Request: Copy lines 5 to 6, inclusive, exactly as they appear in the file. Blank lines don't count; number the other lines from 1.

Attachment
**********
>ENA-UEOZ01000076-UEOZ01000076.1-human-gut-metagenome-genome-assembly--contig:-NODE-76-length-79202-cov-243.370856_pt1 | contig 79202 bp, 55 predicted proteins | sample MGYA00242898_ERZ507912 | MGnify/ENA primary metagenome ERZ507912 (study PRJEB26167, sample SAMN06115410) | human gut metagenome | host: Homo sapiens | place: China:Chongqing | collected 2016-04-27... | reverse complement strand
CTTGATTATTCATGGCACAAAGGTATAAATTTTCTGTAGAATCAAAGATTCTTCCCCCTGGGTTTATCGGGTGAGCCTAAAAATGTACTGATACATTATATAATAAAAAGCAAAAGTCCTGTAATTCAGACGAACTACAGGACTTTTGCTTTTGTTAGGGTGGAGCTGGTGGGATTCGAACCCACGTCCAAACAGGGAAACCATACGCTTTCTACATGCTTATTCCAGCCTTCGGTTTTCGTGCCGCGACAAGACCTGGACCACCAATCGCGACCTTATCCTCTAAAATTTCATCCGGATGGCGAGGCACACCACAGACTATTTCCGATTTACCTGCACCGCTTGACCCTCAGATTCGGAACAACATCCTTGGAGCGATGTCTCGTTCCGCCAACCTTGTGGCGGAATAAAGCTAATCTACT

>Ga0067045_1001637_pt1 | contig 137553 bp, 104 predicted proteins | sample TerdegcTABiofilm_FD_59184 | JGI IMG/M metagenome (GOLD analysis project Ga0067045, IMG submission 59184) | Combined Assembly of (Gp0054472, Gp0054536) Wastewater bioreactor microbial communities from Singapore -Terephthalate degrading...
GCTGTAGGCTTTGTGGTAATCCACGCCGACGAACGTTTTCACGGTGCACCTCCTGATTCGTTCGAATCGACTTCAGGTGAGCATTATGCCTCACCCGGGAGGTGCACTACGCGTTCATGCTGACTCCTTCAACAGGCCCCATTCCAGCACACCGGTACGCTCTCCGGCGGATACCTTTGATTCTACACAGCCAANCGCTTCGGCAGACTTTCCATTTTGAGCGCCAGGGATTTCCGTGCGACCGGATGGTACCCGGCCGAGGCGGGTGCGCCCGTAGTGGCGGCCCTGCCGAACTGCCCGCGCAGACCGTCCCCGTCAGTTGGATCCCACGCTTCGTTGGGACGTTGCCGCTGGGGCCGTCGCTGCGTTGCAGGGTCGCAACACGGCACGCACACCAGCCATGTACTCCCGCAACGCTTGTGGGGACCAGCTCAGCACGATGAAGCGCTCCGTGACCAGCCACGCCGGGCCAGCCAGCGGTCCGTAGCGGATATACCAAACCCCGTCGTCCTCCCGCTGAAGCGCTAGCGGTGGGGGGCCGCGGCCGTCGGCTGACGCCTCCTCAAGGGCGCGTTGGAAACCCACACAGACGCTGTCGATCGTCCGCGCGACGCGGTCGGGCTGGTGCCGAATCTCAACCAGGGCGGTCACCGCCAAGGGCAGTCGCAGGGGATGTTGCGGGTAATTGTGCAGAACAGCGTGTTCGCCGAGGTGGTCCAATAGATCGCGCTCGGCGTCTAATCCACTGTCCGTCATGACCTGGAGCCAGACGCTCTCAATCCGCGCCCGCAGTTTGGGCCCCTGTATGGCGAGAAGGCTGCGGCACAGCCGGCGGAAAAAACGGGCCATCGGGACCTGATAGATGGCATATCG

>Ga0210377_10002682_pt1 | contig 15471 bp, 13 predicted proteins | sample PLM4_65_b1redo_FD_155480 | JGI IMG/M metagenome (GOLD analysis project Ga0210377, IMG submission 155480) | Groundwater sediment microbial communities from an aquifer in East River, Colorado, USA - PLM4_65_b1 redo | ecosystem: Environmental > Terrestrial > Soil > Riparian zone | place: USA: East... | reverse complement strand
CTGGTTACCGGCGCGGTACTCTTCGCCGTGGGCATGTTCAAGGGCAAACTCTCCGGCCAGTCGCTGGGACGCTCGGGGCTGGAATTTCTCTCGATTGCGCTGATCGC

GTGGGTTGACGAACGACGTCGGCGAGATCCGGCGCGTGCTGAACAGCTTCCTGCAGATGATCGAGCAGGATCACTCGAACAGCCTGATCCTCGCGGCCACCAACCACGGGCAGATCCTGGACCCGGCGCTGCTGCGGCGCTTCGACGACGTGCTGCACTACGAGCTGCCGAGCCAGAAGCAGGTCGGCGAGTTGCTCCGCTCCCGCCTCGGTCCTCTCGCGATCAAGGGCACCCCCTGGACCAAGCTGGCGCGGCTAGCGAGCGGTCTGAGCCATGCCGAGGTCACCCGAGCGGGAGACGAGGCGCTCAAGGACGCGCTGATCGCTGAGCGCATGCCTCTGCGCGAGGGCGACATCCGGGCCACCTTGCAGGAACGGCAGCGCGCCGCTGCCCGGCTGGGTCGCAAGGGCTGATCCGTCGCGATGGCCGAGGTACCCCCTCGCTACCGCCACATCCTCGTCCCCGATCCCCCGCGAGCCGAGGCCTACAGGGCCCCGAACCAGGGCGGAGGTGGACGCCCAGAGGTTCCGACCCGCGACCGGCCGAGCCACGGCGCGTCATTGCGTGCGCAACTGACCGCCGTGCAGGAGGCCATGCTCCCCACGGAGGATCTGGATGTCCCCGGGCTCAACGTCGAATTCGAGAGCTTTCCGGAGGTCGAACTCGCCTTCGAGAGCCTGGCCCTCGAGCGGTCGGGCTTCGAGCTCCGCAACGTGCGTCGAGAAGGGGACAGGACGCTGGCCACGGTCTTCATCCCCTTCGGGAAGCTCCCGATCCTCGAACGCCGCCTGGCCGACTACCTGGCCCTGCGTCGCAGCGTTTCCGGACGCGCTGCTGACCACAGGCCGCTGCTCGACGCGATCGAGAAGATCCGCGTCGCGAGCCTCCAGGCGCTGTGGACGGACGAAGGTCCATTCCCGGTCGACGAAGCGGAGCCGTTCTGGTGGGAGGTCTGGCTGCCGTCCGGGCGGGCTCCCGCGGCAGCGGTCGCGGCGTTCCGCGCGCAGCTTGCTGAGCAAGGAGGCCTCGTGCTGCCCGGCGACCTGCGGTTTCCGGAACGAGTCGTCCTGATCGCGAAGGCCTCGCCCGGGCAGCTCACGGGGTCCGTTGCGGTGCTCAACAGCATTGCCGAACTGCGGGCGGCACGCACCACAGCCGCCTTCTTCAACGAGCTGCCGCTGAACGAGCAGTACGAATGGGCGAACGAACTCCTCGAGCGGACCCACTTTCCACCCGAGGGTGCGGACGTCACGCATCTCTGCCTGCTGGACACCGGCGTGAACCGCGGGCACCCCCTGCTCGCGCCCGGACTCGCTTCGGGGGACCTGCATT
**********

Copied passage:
>Ga0210377_10002682_pt1 | contig 15471 bp, 13 predicted proteins | sample PLM4_65_b1redo_FD_155480 | JGI IMG/M metagenome (GOLD analysis project Ga0210377, IMG submission 155480) | Groundwater sediment microbial communities from an aquifer in East River, Colorado, USA - PLM4_65_b1 redo | ecosystem: Environmental > Terrestrial > Soil > Riparian zone | place: USA: East... | reverse complement strand
CTGGTTACCGGCGCGGTACTCTTCGCCGTGGGCATGTTCAAGGGCAAACTCTCCGGCCAGTCGCTGGGACGCTCGGGGCTGGAATTTCTCTCGATTGCGCTGATCGC